Two things then follow. First, they don’t fight each other. Soldiers may be prone to squabble, but no one turns his back on his fellows in arms in the face of enemy fire. Every time believers fight with each other, it’s a sign a church has lost sight of the real enemy. But it is a delight for a pastor to see his flock marching under the banner of Christ and engaging together in the battle against sin and Satan.
Second, believers form bonds of brotherhood. How often do you see veterans who continue to meet and share their lives with war buddies? It is not because they went to the same school, had the same general interests in life, or have the same personality type but because they fought together underneath the same banner and against the same enemy. As believers submit to their Commanding Officer and fight the battle together, they will find friendship like they’ve never known before. Pastors may find great delight in the mutual love that grows in this brotherhood in arms.
A Firm Bulwark
When Paul describes the “firmness of faith” he delights in among the Colossians, the picture is of a solid bulwark, an unbreakable square, solidly immovable against the shock of the enemy’s charge. Because a pastor’s purpose is to see God’s people mature in Christ, it will be his great delight to see that maturity tested and proved sound.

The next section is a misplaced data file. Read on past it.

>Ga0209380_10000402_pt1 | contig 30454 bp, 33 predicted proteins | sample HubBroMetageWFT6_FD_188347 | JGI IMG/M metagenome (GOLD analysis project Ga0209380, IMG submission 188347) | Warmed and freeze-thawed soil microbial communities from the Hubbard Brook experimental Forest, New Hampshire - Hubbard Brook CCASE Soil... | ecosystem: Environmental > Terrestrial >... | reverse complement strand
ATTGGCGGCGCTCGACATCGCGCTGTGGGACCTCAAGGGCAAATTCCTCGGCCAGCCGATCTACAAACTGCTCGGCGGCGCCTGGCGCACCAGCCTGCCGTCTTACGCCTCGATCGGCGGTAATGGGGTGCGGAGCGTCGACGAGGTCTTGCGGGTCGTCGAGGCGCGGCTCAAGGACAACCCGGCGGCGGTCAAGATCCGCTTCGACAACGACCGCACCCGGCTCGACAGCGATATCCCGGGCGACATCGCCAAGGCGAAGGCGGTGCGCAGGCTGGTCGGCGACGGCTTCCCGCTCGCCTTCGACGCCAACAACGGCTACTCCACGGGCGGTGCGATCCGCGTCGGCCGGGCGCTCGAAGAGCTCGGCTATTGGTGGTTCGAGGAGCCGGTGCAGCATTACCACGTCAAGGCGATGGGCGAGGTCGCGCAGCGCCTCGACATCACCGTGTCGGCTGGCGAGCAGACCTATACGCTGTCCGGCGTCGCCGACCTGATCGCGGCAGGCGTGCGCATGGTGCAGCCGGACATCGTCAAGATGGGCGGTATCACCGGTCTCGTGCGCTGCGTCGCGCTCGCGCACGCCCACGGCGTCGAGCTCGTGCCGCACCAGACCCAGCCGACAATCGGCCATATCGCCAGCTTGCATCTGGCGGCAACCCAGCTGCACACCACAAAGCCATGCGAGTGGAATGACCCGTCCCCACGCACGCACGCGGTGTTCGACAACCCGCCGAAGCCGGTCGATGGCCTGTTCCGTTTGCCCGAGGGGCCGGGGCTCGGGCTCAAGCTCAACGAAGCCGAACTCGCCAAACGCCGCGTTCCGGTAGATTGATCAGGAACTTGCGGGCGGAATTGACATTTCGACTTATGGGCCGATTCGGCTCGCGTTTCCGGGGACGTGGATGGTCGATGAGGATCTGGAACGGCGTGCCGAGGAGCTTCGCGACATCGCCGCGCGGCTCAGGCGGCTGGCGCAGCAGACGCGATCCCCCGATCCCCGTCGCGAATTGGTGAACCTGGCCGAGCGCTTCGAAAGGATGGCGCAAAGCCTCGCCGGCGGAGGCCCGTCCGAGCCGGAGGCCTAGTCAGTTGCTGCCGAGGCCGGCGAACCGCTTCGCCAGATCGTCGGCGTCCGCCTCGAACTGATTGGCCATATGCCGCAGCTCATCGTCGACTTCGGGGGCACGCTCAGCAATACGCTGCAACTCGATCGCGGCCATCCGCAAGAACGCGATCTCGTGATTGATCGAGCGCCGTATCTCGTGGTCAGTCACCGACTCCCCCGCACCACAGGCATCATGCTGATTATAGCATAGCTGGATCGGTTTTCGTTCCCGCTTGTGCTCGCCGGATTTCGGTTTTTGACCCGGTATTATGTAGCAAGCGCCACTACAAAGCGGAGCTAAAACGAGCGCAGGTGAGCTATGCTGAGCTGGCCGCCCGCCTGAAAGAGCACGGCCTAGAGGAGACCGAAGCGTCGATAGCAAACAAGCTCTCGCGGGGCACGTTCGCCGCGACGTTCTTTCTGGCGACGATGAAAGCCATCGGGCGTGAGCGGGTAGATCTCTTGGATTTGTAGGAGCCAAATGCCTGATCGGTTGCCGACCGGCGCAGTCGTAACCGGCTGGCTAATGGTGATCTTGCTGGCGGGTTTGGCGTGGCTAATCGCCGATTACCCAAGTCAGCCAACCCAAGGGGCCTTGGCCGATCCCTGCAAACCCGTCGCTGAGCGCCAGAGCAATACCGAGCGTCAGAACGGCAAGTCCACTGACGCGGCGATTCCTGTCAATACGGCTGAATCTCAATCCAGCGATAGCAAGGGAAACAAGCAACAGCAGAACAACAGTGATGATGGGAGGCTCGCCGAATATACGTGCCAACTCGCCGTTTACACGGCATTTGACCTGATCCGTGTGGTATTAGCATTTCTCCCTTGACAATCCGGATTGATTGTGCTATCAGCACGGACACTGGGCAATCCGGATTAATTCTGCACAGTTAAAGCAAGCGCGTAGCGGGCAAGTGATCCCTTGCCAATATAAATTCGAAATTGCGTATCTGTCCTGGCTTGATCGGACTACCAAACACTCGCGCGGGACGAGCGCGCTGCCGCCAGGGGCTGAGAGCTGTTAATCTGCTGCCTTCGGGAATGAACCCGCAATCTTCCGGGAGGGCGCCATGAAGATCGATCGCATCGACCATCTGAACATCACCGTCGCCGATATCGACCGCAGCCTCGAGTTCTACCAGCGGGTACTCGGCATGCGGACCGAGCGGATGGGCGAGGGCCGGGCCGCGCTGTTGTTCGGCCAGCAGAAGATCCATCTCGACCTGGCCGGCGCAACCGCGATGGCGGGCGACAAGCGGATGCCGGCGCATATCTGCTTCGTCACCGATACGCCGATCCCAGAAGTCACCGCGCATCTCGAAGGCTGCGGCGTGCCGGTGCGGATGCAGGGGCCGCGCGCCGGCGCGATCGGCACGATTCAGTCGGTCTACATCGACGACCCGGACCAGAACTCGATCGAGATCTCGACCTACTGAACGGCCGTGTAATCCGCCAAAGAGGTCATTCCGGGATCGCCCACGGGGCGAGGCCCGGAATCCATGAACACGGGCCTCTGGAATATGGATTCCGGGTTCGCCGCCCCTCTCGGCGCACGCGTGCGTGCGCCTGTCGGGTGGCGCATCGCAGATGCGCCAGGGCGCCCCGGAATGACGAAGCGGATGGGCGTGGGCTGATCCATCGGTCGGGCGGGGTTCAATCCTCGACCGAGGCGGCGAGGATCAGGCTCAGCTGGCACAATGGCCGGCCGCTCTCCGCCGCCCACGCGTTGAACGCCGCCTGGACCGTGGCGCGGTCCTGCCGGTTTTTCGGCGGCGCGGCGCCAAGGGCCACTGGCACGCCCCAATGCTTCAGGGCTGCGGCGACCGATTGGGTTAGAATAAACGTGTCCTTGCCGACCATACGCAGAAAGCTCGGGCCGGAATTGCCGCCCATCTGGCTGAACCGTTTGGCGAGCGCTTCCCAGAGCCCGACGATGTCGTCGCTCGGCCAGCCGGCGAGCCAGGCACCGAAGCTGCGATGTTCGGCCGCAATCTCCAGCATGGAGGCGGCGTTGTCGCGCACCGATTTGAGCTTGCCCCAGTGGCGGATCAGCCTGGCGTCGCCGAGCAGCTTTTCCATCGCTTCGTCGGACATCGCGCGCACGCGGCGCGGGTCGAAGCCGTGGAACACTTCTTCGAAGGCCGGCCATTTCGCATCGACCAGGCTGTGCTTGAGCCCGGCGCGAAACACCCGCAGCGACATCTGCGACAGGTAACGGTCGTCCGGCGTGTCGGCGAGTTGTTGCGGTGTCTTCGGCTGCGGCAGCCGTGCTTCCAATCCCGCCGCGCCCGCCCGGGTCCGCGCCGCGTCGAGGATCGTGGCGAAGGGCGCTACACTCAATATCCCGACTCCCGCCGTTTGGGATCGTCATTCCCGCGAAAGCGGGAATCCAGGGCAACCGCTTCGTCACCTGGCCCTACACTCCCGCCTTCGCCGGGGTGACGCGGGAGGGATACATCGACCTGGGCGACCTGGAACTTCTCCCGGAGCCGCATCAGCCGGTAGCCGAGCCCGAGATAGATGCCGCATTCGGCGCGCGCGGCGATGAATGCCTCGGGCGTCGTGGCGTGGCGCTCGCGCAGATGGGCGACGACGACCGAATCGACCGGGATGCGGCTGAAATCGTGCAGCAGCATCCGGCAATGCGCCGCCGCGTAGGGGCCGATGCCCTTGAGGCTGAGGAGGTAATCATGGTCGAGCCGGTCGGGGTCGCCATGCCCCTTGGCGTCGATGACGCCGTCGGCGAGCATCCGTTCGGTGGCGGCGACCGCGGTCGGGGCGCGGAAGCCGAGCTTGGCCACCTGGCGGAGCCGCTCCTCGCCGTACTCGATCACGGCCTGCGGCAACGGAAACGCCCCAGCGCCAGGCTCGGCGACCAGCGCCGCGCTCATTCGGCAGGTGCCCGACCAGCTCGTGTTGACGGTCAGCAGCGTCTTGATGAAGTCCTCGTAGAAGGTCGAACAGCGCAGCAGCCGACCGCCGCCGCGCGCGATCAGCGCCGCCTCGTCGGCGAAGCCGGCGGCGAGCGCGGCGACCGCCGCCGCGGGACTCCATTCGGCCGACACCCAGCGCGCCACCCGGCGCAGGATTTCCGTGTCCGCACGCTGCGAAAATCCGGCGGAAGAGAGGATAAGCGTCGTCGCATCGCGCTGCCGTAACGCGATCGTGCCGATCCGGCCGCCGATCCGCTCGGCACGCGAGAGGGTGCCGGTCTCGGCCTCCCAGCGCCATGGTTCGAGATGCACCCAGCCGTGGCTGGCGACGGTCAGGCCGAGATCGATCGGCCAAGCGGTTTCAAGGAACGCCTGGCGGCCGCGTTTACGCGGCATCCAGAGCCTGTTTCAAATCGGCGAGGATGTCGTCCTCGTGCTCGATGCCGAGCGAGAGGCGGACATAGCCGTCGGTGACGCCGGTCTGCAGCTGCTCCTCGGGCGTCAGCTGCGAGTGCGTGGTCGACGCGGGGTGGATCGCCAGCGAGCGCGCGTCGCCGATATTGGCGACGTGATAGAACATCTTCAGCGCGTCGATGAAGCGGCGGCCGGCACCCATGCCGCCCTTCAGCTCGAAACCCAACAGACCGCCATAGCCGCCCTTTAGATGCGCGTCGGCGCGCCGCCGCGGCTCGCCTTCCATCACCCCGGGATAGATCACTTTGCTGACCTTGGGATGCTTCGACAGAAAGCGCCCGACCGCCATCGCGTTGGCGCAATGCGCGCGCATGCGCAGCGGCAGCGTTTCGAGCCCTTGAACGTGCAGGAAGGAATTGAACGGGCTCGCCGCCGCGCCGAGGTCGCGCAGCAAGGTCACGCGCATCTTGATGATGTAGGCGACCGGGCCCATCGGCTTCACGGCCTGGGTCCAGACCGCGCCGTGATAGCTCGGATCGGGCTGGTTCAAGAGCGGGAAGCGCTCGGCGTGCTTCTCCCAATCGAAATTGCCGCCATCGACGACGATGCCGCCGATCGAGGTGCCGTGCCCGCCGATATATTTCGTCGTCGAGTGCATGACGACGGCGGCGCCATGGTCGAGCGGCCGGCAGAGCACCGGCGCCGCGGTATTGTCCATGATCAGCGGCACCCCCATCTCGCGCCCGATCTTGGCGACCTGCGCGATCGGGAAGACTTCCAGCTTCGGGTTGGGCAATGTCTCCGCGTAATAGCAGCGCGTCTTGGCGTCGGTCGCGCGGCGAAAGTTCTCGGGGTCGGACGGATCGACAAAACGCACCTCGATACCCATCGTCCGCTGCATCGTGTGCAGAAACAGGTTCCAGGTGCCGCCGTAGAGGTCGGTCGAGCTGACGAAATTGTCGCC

It is not the strength of our effort but the strength of God’s enabling which allows God’s servants to carry on.
This is why pastors should find themselves praying often for the people under their charge, as Paul so often does in his letters. Whatever else happens, it should be their desire that the flock may continue to love and serve the Lord Jesus. Wherever they go, whatever influences they come under, however the preacher himself may fall short, his hope should be that by God’s mercy, they will carry on to the day of the Lord and delight together with him in the presence of Christ. One of the greatest delights in pastoral ministry is to see that our children are walking in the truth (3 John 4).
The Power for the Struggle: God’s Own Energy
Paul describes his progress toward this goal as a struggle because it is a struggle. It’s a struggle to be prayerful. It’s a struggle to be positive. It’s a struggle to keep going in the face of setbacks and discouragements—when the people that you thought were the starters on your team quit showing up, when people you thought you could depend on turn and walk out of your life. How can anyone hope to accomplish such a task?
Paul gives his answer in the last verse of chapter 1: “For this I toil, struggling with all his energy that he powerfully works within me” (Col. 1:29). Pastoral ministry is a struggle, but the one God calls is able to struggle with God’s energy. Ultimately, it is not the strength of our effort but the strength of God’s enabling which allows God’s servants to carry on. As you consider the example that Paul sets for us in these verses, remember: “It is God who works in you, both to will and to work for his good pleasure” (Phil. 2:13).
The Westminster Confession of Faith 13.2. ↩︎